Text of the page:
DES MOINES, Iowa — Iowa is no stranger to flooding, tornadoes and other extreme weather events, which a new report says are threatening the state’s competitive advantages.
President of the Business Forward Foundation Jim Doyle said companies depend on Iowa for its access to key waterways, model climate for corn and soybeans, and fast-moving global supply chain. He said severe weather is impacting the viability of farmers, manufacturers and other businesses in the state.
“Severe weather is hurting their commodity prices. It’s hurting them on their supply chains. It’s damaging plants and equipment, and it’s also messing with consumer demand for their products,” Doyle said. “Whether it’s restaurants or hotels or golf courses or minor-league baseball parks or department stores, it’s having a big impact on the bottom line.”
He noted both of Iowa’s Fortune 500 companies have issued warnings to investors about severe-weather risks. Doyle said companies in Iowa are examining ways to better mitigate the effects of climate change.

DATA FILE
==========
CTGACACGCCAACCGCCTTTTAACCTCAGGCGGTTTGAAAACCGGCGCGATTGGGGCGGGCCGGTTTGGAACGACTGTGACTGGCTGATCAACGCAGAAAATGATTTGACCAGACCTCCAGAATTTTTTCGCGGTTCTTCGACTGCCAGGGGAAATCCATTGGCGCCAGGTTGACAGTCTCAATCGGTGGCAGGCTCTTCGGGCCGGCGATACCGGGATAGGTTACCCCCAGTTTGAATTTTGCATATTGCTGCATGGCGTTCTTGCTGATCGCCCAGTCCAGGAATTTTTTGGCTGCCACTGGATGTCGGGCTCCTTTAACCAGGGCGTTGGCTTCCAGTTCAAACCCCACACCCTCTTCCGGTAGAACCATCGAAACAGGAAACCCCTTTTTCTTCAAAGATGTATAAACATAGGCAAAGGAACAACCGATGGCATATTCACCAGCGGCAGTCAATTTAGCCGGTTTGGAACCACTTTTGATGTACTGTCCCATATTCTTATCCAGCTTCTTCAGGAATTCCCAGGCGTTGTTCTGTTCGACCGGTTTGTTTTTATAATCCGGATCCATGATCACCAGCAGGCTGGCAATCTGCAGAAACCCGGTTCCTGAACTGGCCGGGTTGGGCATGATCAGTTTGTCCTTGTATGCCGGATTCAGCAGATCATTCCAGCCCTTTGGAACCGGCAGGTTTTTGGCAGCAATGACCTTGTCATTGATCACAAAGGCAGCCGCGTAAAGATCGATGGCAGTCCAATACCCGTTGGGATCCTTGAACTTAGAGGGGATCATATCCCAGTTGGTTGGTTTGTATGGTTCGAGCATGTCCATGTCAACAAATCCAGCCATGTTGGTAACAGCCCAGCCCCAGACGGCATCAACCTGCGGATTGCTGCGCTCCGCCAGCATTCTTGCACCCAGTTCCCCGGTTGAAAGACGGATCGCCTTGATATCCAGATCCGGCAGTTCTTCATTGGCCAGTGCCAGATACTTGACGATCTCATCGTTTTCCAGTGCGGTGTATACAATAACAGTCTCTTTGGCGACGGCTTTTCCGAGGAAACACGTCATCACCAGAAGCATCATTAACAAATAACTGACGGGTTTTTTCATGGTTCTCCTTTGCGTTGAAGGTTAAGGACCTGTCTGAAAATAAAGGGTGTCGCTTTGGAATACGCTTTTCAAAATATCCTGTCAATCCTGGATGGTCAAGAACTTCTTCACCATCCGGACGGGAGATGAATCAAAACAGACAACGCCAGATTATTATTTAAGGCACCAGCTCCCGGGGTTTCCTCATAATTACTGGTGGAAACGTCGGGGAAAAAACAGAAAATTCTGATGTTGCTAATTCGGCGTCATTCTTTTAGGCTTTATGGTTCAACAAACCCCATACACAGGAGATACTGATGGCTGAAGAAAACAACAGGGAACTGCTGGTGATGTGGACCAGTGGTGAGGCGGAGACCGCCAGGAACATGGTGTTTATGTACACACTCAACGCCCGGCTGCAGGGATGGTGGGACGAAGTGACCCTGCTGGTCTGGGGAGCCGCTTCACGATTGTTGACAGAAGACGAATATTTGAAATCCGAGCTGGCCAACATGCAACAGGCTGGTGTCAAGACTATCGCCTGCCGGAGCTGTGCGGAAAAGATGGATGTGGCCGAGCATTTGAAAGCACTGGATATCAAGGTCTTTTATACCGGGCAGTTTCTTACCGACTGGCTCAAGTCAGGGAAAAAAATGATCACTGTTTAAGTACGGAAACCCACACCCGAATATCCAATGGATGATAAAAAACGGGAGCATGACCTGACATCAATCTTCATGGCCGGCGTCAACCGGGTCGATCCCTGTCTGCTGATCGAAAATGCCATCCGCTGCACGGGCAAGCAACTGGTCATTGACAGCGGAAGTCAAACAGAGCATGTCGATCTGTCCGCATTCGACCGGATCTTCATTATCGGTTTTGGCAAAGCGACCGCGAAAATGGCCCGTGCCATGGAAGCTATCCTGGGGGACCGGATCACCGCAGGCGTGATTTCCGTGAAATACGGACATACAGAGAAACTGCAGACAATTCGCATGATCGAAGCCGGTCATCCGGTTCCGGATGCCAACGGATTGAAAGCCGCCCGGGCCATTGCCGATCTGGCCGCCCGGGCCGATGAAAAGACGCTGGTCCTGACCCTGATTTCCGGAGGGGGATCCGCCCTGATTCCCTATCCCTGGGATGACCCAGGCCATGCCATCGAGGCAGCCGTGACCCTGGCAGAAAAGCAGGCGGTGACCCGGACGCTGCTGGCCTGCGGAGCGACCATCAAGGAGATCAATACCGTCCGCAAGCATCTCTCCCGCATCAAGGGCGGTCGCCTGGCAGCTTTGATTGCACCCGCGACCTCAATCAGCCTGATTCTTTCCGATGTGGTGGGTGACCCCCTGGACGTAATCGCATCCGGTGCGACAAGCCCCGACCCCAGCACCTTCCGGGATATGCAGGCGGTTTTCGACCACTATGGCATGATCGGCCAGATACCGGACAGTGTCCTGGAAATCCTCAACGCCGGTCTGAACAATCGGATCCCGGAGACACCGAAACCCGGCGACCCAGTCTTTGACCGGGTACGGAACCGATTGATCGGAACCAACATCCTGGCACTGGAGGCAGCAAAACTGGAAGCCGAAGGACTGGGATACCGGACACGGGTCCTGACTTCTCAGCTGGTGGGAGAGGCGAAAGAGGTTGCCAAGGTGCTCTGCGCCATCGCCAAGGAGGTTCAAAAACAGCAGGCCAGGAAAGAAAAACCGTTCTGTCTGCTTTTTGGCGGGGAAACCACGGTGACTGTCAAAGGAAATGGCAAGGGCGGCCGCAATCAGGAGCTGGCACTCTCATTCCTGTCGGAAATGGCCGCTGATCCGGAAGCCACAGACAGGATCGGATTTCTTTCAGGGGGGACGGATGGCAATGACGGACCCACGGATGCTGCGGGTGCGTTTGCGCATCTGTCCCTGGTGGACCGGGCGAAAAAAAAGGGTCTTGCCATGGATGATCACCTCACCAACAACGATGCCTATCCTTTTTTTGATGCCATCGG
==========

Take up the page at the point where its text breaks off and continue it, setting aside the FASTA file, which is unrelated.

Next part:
“We’re hearing from small-business leaders in Iowa that these costs are rising,” he said. “They’re still manageable. These businesses are taking steps to change how they do business, where they locate their assets, how they insure their businesses in order to mitigate these costs. But these costs are rising and they’re real.”
Doyle contended state and national political leaders should end the climate-change debate, and focus on the challenges businesses are confronting.
“Politicians are talking past each other and there are still too many of them who deny climate change altogether,” he said. “We encourage people to ignore what politicians are saying and listen to what the biggest, most important players in their state are saying.”
According to the research, since 2014, Iowa has experienced 16 climate- or weather-related disasters that each topped $1 billion in damages.